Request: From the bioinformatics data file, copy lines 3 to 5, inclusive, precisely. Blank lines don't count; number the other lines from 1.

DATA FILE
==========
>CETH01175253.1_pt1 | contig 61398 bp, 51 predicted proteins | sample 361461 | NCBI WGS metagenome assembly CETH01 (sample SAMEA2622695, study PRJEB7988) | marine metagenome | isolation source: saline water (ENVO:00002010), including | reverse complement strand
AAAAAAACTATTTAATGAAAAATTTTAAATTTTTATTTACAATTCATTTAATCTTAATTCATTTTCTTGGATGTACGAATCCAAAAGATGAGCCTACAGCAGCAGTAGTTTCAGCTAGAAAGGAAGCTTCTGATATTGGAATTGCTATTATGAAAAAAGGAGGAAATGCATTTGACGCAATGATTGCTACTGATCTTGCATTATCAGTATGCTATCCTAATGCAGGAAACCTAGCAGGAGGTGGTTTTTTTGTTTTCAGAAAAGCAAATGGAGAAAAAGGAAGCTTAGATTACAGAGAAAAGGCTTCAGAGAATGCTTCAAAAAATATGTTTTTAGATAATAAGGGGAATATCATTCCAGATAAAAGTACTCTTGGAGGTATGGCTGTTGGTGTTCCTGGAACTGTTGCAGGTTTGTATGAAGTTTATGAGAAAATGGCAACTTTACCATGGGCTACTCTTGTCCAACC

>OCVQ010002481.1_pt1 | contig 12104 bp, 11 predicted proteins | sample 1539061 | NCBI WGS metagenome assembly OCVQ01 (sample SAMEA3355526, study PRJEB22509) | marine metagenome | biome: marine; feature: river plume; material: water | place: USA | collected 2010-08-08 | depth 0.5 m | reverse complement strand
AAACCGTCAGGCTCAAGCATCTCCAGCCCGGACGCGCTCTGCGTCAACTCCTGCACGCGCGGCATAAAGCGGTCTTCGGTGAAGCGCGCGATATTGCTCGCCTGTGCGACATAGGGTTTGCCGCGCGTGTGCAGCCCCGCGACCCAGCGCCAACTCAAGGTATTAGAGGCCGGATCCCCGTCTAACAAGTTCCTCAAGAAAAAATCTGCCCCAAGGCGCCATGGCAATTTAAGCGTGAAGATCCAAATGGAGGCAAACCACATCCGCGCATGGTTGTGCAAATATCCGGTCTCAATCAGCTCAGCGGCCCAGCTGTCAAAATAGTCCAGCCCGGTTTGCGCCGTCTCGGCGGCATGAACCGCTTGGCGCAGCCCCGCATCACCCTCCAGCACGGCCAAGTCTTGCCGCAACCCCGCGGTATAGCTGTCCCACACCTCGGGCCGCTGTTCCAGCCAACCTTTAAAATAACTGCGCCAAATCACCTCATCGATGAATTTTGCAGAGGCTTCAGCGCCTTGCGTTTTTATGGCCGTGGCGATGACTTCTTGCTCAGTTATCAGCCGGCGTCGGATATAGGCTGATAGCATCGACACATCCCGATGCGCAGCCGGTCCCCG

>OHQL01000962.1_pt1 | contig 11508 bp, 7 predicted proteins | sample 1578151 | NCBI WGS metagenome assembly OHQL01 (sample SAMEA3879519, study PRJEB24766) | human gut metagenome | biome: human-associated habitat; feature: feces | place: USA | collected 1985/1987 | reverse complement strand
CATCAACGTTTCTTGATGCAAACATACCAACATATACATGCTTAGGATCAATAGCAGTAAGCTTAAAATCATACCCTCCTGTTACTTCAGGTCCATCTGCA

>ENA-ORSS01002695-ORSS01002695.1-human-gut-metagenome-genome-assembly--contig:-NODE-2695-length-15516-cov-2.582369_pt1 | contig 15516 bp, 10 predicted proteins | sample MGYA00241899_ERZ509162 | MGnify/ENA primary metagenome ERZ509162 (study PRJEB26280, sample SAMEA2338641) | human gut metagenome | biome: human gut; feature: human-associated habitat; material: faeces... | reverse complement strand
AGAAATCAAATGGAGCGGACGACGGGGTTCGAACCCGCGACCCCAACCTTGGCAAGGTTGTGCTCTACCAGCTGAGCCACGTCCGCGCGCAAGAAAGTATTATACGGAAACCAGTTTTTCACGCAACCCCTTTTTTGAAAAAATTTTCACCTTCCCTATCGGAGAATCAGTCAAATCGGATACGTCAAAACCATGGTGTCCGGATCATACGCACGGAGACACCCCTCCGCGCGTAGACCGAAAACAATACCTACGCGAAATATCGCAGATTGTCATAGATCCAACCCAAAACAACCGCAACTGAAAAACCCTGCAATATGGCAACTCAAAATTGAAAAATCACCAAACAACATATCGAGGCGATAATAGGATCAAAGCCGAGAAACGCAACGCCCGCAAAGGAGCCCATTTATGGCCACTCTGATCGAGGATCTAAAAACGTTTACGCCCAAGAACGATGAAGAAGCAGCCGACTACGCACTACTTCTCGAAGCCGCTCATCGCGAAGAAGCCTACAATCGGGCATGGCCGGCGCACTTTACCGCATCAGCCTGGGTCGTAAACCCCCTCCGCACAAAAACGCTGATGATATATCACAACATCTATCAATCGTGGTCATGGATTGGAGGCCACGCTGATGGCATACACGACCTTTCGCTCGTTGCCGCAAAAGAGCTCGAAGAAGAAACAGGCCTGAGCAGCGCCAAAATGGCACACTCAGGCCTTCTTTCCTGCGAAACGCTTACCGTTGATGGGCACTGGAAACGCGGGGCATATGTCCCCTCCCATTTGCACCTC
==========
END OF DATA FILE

>OCVQ010002481.1_pt1 | contig 12104 bp, 11 predicted proteins | sample 1539061 | NCBI WGS metagenome assembly OCVQ01 (sample SAMEA3355526, study PRJEB22509) | marine metagenome | biome: marine; feature: river plume; material: water | place: USA | collected 2010-08-08 | depth 0.5 m | reverse complement strand
AAACCGTCAGGCTCAAGCATCTCCAGCCCGGACGCGCTCTGCGTCAACTCCTGCACGCGCGGCATAAAGCGGTCTTCGGTGAAGCGCGCGATATTGCTCGCCTGTGCGACATAGGGTTTGCCGCGCGTGTGCAGCCCCGCGACCCAGCGCCAACTCAAGGTATTAGAGGCCGGATCCCCGTCTAACAAGTTCCTCAAGAAAAAATCTGCCCCAAGGCGCCATGGCAATTTAAGCGTGAAGATCCAAATGGAGGCAAACCACATCCGCGCATGGTTGTGCAAATATCCGGTCTCAATCAGCTCAGCGGCCCAGCTGTCAAAATAGTCCAGCCCGGTTTGCGCCGTCTCGGCGGCATGAACCGCTTGGCGCAGCCCCGCATCACCCTCCAGCACGGCCAAGTCTTGCCGCAACCCCGCGGTATAGCTGTCCCACACCTCGGGCCGCTGTTCCAGCCAACCTTTAAAATAACTGCGCCAAATCACCTCATCGATGAATTTTGCAGAGGCTTCAGCGCCTTGCGTTTTTATGGCCGTGGCGATGACTTCTTGCTCAGTTATCAGCCGGCGTCGGATATAGGCTGATAGCATCGACACATCCCGATGCGCAGCCGGTCCCCG

>OHQL01000962.1_pt1 | contig 11508 bp, 7 predicted proteins | sample 1578151 | NCBI WGS metagenome assembly OHQL01 (sample SAMEA3879519, study PRJEB24766) | human gut metagenome | biome: human-associated habitat; feature: feces | place: USA | collected 1985/1987 | reverse complement strand